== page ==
I’ve had a bread machine for years and never used it. I decided to bite the bullet and spend $15 for a ‘real’ sourdough starter from King Arthur Flour. First I created one out of fast acting yeast. The first thing it did was blow up – forced it’s way out of the container and spilled all over the island and nearly dripped onto the floor. This is a compilation of my posts on the subject.
Now I have a new pet – a sour dough bread starter. It needs to be fed regularly, has it’s own cage and needs to be watched daily lest it escape, get sick or die. I think I’ll feed the spongecritter whole wheat flour and use bread flour in the machine. The wheat gives it a bit better flavor. Just to be sure I don’t mess it up, I’m going to keep the original starter separate. I think I’ll call them Blob and Son of Blob.
October 20th, I made 2 loaves of bread and a batch of pancakes, with a mixture I made myself. They were okay, but didn’t have a sour dough taste. The texture was okay, but meh – not very good.
The second loaf of bread tasted a lot better than the first one. I think I’ll feed the spongecritter whole wheat flour and use bread flour in the machine. The wheat gives it a bit better flavor. Thus far, it’s Dad and I on the band wagon and hubby turning his nose up. I think he was raised on Wonder Bread, so we have our work cut out for us!
October 22 – Loaf #3 – made with more water, molasses and less wheat flour. Much better, I think I’ll try that again with loaf #4. There is still no ‘sour’ taste to it – but the wheat is starting to taste nutty, instead of just chewy. All the fiber is filling – I’m not snacking between meals as much. Who knows, I may be onto something.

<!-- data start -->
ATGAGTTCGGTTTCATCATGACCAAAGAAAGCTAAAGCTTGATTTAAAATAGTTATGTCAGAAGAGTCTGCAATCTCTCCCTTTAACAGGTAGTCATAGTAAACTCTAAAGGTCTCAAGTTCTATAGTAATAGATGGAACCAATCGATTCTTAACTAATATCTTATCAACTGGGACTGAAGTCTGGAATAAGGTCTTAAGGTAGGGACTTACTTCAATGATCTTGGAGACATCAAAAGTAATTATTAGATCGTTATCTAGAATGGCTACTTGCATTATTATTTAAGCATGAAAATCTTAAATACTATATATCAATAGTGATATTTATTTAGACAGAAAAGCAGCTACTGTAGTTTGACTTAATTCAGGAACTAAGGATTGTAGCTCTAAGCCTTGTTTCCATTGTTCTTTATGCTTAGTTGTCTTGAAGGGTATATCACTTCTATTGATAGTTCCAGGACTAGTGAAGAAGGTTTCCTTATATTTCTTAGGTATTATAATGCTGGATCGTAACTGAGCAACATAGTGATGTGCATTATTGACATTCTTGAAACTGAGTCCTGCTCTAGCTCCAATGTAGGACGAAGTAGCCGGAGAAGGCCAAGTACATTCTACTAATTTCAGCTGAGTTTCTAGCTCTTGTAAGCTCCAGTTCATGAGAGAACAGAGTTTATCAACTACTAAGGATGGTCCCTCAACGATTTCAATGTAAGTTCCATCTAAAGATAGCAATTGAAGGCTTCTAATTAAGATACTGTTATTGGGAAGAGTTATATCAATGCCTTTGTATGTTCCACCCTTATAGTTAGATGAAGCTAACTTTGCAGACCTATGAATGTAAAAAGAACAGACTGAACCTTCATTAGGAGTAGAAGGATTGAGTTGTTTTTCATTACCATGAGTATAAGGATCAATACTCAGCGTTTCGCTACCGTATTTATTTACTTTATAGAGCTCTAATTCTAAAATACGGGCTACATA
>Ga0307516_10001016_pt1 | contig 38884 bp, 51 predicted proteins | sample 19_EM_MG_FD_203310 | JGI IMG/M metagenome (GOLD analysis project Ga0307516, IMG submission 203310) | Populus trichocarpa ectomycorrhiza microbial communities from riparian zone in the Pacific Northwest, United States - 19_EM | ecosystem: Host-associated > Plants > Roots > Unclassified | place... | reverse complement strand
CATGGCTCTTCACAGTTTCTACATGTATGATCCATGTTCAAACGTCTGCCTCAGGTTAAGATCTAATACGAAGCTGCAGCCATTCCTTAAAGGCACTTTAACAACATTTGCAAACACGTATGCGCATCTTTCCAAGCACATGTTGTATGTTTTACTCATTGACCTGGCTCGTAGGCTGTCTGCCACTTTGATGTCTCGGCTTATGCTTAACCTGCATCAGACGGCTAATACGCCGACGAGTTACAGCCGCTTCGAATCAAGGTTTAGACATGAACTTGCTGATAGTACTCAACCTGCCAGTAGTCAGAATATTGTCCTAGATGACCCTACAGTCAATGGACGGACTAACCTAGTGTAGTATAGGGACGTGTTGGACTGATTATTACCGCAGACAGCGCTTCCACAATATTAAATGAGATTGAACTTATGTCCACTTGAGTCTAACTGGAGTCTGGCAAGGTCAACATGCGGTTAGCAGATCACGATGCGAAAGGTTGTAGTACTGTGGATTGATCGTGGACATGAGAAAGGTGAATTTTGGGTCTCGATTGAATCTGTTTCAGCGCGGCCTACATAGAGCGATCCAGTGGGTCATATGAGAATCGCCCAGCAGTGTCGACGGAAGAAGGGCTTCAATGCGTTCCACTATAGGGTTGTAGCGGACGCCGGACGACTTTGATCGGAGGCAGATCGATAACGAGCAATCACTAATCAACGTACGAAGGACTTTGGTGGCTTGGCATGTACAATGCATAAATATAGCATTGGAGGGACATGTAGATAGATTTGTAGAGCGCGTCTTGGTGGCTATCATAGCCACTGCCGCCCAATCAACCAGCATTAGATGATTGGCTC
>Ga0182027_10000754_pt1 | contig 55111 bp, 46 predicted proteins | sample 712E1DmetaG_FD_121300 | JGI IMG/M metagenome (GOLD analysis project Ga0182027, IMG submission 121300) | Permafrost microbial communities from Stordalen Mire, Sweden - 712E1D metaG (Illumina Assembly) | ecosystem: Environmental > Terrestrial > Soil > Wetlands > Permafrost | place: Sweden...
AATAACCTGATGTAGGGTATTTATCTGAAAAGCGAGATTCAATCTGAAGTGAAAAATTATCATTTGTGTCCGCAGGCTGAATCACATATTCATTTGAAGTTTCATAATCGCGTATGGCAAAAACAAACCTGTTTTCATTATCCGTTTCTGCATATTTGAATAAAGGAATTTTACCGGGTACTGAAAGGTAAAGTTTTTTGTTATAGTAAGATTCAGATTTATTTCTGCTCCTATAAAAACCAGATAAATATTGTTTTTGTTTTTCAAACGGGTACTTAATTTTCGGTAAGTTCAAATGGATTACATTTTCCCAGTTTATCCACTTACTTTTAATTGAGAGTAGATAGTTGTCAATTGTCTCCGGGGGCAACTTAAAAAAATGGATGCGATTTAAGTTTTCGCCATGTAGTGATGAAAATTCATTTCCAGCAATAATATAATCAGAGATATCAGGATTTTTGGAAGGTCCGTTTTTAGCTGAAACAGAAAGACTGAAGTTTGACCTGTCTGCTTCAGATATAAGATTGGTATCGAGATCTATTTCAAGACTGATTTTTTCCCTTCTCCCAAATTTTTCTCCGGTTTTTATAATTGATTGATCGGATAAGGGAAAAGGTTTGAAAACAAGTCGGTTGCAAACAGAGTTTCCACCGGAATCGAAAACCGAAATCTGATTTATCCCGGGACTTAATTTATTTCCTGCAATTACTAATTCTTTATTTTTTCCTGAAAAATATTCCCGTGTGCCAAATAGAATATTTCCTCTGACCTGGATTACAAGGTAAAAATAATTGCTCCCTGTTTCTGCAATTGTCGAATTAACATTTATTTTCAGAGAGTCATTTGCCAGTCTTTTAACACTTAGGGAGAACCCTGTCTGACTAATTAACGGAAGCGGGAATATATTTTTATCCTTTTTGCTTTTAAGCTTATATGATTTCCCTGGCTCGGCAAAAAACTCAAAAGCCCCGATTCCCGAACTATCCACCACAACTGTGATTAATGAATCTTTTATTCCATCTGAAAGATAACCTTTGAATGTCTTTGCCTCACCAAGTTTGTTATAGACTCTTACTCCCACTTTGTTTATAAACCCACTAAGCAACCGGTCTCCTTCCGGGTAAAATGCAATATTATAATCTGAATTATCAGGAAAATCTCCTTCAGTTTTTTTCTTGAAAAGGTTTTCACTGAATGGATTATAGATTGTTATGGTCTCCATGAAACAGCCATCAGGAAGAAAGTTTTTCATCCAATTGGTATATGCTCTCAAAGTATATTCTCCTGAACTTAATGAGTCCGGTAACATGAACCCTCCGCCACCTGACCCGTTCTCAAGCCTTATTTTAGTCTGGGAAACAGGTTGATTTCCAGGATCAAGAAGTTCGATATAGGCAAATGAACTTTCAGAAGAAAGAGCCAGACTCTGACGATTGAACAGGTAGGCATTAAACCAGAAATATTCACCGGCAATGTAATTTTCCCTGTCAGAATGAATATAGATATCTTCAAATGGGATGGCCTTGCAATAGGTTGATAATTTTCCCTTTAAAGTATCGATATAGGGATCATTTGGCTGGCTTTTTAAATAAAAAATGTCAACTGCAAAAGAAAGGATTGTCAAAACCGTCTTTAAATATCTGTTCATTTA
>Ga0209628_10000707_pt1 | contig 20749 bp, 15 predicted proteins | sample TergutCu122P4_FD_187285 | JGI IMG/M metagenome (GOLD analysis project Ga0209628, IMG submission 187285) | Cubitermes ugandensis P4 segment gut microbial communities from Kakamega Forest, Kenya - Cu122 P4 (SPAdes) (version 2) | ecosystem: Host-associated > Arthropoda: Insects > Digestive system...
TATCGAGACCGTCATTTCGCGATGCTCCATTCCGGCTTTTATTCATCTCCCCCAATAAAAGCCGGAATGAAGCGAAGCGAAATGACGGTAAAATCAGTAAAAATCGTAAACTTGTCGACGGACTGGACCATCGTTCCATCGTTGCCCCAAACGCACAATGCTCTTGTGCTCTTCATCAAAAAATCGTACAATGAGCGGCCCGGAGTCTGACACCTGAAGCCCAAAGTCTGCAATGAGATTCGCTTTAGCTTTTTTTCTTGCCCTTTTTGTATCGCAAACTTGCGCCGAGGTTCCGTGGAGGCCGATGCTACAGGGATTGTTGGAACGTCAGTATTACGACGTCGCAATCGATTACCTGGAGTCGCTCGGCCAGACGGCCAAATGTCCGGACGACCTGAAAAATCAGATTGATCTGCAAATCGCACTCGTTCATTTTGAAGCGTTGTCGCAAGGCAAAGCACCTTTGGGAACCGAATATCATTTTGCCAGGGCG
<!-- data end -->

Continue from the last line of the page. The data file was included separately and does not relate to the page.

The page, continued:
October 24 – My 250 year old sourdough starter arrived today. I watered it, put it in a clean bowl and fed it. Now I assume it is merrily bubbling away. The instructions recommend you feed it, divide it in half, and discard the other half. I’m not going to discard it. I’m going to divide the discarded half in half and give some away to a friend. The rest is going in with my original ‘pet’ to make it into ‘real’ whole wheat sourdough.
I might freeze some, just to make sure I still have some if I should accidently kill it. I don’t have a lot of luck with new pets. Just ask my chickens.
October 25 – The new starter has been fed and taken care of. It looks good and smells okay. The homemade starter stopped rising – so I put some new starter in with the old. This may have been a mistake, but it doesn’t matter. It’s all just flour and water, so I’m not going to freak out.
As I talked about this experiment – my friends on Robust started to chime in. One recalled her mother keeping a starter in their fridge as kids. Another, a guy, shared his recipe for home made yeast bread. When I remarked the first starter stopped rising I got a cute post:
It’s speaking to you. You just aren’t listening. It’s the Horror on Yeast Street.